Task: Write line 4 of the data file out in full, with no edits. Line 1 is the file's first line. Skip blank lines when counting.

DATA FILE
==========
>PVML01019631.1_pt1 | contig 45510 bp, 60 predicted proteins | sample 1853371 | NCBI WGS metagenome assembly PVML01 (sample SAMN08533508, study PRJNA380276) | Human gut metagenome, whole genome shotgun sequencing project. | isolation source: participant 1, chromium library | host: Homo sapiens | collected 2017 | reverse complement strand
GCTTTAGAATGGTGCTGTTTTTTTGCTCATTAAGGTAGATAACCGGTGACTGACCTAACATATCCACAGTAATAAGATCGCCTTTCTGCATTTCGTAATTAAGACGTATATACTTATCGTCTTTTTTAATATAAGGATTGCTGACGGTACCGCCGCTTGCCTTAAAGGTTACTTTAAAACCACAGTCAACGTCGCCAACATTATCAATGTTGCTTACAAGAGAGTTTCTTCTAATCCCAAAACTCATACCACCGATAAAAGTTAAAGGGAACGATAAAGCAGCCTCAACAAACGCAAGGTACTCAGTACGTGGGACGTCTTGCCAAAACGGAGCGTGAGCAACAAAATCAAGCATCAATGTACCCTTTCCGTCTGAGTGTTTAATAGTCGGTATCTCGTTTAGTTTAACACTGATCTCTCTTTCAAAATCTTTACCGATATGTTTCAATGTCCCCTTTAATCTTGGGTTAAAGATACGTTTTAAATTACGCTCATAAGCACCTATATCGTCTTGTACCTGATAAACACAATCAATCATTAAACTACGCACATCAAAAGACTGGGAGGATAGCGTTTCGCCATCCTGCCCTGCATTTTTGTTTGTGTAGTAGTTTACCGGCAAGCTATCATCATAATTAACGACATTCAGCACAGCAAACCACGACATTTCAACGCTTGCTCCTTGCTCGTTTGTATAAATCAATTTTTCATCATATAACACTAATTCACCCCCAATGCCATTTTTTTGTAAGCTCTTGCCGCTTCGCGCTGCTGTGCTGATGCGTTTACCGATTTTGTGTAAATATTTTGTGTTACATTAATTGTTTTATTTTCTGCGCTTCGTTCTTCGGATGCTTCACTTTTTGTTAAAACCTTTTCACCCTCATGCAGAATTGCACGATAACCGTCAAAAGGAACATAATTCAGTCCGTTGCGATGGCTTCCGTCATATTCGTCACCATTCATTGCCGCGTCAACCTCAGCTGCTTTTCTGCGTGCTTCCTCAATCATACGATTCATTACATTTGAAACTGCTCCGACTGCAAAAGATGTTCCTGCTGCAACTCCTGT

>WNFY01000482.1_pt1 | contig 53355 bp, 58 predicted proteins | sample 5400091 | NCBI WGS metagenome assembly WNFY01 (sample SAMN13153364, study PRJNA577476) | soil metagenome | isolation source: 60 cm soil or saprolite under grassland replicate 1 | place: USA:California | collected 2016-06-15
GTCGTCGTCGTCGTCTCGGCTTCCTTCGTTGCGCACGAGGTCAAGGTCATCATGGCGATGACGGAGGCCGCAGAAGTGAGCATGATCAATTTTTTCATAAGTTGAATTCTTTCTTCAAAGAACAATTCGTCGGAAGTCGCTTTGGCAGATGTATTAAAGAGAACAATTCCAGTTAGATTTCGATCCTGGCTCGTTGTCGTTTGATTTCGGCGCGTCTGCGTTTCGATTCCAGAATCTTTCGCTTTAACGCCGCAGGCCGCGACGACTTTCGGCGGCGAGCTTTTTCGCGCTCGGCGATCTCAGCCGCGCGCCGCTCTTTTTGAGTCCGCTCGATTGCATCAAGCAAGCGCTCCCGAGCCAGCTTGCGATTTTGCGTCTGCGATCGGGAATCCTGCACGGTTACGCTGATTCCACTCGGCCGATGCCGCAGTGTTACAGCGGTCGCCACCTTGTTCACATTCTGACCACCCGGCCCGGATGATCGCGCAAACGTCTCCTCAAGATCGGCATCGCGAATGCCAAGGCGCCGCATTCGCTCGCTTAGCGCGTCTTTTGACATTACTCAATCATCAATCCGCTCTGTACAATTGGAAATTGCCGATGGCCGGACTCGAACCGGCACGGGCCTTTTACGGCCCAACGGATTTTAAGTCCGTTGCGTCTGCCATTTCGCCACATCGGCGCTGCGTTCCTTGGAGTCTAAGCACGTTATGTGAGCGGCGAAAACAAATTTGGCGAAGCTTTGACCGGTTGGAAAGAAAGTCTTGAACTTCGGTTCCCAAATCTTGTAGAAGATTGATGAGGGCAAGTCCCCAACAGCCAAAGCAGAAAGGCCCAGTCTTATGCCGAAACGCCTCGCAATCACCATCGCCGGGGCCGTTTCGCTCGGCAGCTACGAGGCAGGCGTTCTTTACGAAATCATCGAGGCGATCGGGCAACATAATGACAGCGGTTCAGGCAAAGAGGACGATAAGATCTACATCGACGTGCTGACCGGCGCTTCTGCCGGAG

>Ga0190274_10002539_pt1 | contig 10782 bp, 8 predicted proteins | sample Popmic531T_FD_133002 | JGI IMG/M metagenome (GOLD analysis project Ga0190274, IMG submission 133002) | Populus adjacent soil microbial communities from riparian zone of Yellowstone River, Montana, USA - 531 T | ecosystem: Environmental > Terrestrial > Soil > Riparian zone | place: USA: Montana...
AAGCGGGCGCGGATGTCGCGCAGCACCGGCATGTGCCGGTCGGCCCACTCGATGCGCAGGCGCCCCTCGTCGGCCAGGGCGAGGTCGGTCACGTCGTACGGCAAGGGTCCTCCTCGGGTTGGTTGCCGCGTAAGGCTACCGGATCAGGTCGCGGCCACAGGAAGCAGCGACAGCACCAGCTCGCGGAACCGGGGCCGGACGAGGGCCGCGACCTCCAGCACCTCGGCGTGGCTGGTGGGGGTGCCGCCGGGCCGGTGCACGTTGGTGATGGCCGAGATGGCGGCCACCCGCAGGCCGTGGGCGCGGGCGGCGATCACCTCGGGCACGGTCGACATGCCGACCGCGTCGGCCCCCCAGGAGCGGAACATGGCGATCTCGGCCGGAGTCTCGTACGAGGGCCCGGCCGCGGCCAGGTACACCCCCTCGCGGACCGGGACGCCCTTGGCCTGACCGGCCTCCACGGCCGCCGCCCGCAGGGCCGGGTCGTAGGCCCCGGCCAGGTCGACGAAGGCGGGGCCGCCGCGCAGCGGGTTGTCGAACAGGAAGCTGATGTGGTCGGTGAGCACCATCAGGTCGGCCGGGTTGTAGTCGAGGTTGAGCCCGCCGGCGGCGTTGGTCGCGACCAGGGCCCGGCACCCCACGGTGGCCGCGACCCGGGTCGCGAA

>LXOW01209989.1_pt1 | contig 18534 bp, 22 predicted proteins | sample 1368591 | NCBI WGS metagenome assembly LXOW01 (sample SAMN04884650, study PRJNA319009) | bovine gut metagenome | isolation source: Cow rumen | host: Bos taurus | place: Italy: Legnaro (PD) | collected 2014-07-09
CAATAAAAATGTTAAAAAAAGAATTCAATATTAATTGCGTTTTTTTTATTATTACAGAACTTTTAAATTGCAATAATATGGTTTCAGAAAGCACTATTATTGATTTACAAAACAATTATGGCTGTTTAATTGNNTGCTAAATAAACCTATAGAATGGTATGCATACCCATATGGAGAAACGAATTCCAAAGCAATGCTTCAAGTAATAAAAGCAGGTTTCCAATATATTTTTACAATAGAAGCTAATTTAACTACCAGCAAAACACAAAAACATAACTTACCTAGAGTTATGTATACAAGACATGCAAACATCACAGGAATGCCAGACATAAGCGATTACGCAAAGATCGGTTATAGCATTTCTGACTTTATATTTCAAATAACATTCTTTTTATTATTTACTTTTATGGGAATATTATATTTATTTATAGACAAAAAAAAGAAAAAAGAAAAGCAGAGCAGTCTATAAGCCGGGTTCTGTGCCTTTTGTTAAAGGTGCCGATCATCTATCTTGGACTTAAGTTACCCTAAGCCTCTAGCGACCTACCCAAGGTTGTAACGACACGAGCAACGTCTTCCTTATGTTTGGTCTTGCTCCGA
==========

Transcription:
GTCGTCGTCGTCGTCTCGGCTTCCTTCGTTGCGCACGAGGTCAAGGTCATCATGGCGATGACGGAGGCCGCAGAAGTGAGCATGATCAATTTTTTCATAAGTTGAATTCTTTCTTCAAAGAACAATTCGTCGGAAGTCGCTTTGGCAGATGTATTAAAGAGAACAATTCCAGTTAGATTTCGATCCTGGCTCGTTGTCGTTTGATTTCGGCGCGTCTGCGTTTCGATTCCAGAATCTTTCGCTTTAACGCCGCAGGCCGCGACGACTTTCGGCGGCGAGCTTTTTCGCGCTCGGCGATCTCAGCCGCGCGCCGCTCTTTTTGAGTCCGCTCGATTGCATCAAGCAAGCGCTCCCGAGCCAGCTTGCGATTTTGCGTCTGCGATCGGGAATCCTGCACGGTTACGCTGATTCCACTCGGCCGATGCCGCAGTGTTACAGCGGTCGCCACCTTGTTCACATTCTGACCACCCGGCCCGGATGATCGCGCAAACGTCTCCTCAAGATCGGCATCGCGAATGCCAAGGCGCCGCATTCGCTCGCTTAGCGCGTCTTTTGACATTACTCAATCATCAATCCGCTCTGTACAATTGGAAATTGCCGATGGCCGGACTCGAACCGGCACGGGCCTTTTACGGCCCAACGGATTTTAAGTCCGTTGCGTCTGCCATTTCGCCACATCGGCGCTGCGTTCCTTGGAGTCTAAGCACGTTATGTGAGCGGCGAAAACAAATTTGGCGAAGCTTTGACCGGTTGGAAAGAAAGTCTTGAACTTCGGTTCCCAAATCTTGTAGAAGATTGATGAGGGCAAGTCCCCAACAGCCAAAGCAGAAAGGCCCAGTCTTATGCCGAAACGCCTCGCAATCACCATCGCCGGGGCCGTTTCGCTCGGCAGCTACGAGGCAGGCGTTCTTTACGAAATCATCGAGGCGATCGGGCAACATAATGACAGCGGTTCAGGCAAAGAGGACGATAAGATCTACATCGACGTGCTGACCGGCGCTTCTGCCGGAG